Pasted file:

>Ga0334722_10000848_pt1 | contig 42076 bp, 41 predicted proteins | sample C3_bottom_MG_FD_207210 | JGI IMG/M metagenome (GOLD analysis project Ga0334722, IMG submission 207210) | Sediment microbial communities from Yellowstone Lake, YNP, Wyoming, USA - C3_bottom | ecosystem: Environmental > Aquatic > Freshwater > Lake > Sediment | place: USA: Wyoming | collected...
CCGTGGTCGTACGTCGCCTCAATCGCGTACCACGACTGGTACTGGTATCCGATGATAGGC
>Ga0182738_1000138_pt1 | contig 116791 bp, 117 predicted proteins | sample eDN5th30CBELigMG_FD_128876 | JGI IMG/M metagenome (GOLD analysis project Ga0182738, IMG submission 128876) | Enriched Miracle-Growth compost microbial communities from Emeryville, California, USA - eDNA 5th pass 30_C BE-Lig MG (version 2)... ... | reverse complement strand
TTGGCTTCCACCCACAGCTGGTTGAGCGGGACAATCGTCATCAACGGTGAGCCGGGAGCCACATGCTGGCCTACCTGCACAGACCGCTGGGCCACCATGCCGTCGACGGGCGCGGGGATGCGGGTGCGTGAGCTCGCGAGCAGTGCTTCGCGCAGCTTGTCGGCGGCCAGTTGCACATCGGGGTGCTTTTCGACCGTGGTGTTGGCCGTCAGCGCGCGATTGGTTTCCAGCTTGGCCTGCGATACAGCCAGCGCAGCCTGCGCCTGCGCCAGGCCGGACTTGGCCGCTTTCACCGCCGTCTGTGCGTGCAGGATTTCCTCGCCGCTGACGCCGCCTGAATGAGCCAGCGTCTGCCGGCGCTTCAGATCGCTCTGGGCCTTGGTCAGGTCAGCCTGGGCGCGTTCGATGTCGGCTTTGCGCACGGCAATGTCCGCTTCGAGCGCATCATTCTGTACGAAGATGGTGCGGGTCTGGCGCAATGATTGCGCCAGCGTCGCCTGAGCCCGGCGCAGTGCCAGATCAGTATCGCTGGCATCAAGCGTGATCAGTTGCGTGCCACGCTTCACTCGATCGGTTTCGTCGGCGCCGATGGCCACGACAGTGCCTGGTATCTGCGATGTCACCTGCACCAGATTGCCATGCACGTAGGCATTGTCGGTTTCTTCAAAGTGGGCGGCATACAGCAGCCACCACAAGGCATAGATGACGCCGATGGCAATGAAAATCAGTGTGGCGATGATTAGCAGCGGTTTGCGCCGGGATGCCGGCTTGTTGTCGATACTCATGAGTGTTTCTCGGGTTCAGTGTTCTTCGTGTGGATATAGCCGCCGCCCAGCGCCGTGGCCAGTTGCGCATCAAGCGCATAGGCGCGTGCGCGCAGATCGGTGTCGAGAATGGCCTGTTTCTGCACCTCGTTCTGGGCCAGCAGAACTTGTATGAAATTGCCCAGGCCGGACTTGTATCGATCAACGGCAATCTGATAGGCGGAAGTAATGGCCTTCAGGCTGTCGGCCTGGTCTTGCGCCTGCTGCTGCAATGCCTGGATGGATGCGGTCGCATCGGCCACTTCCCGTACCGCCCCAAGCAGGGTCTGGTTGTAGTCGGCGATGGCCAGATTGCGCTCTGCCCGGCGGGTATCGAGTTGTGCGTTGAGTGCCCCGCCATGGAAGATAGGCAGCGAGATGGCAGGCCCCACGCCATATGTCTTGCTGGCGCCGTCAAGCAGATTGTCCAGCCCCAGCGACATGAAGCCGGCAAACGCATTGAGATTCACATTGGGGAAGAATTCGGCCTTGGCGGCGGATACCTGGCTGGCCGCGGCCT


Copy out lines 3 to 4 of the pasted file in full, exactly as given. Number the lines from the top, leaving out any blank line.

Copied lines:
>Ga0182738_1000138_pt1 | contig 116791 bp, 117 predicted proteins | sample eDN5th30CBELigMG_FD_128876 | JGI IMG/M metagenome (GOLD analysis project Ga0182738, IMG submission 128876) | Enriched Miracle-Growth compost microbial communities from Emeryville, California, USA - eDNA 5th pass 30_C BE-Lig MG (version 2)... ... | reverse complement strand
TTGGCTTCCACCCACAGCTGGTTGAGCGGGACAATCGTCATCAACGGTGAGCCGGGAGCCACATGCTGGCCTACCTGCACAGACCGCTGGGCCACCATGCCGTCGACGGGCGCGGGGATGCGGGTGCGTGAGCTCGCGAGCAGTGCTTCGCGCAGCTTGTCGGCGGCCAGTTGCACATCGGGGTGCTTTTCGACCGTGGTGTTGGCCGTCAGCGCGCGATTGGTTTCCAGCTTGGCCTGCGATACAGCCAGCGCAGCCTGCGCCTGCGCCAGGCCGGACTTGGCCGCTTTCACCGCCGTCTGTGCGTGCAGGATTTCCTCGCCGCTGACGCCGCCTGAATGAGCCAGCGTCTGCCGGCGCTTCAGATCGCTCTGGGCCTTGGTCAGGTCAGCCTGGGCGCGTTCGATGTCGGCTTTGCGCACGGCAATGTCCGCTTCGAGCGCATCATTCTGTACGAAGATGGTGCGGGTCTGGCGCAATGATTGCGCCAGCGTCGCCTGAGCCCGGCGCAGTGCCAGATCAGTATCGCTGGCATCAAGCGTGATCAGTTGCGTGCCACGCTTCACTCGATCGGTTTCGTCGGCGCCGATGGCCACGACAGTGCCTGGTATCTGCGATGTCACCTGCACCAGATTGCCATGCACGTAGGCATTGTCGGTTTCTTCAAAGTGGGCGGCATACAGCAGCCACCACAAGGCATAGATGACGCCGATGGCAATGAAAATCAGTGTGGCGATGATTAGCAGCGGTTTGCGCCGGGATGCCGGCTTGTTGTCGATACTCATGAGTGTTTCTCGGGTTCAGTGTTCTTCGTGTGGATATAGCCGCCGCCCAGCGCCGTGGCCAGTTGCGCATCAAGCGCATAGGCGCGTGCGCGCAGATCGGTGTCGAGAATGGCCTGTTTCTGCACCTCGTTCTGGGCCAGCAGAACTTGTATGAAATTGCCCAGGCCGGACTTGTATCGATCAACGGCAATCTGATAGGCGGAAGTAATGGCCTTCAGGCTGTCGGCCTGGTCTTGCGCCTGCTGCTGCAATGCCTGGATGGATGCGGTCGCATCGGCCACTTCCCGTACCGCCCCAAGCAGGGTCTGGTTGTAGTCGGCGATGGCCAGATTGCGCTCTGCCCGGCGGGTATCGAGTTGTGCGTTGAGTGCCCCGCCATGGAAGATAGGCAGCGAGATGGCAGGCCCCACGCCATATGTCTTGCTGGCGCCGTCAAGCAGATTGTCCAGCCCCAGCGACATGAAGCCGGCAAACGCATTGAGATTCACATTGGGGAAGAATTCGGCCTTGGCGGCGGATACCTGGCTGGCCGCGGCCT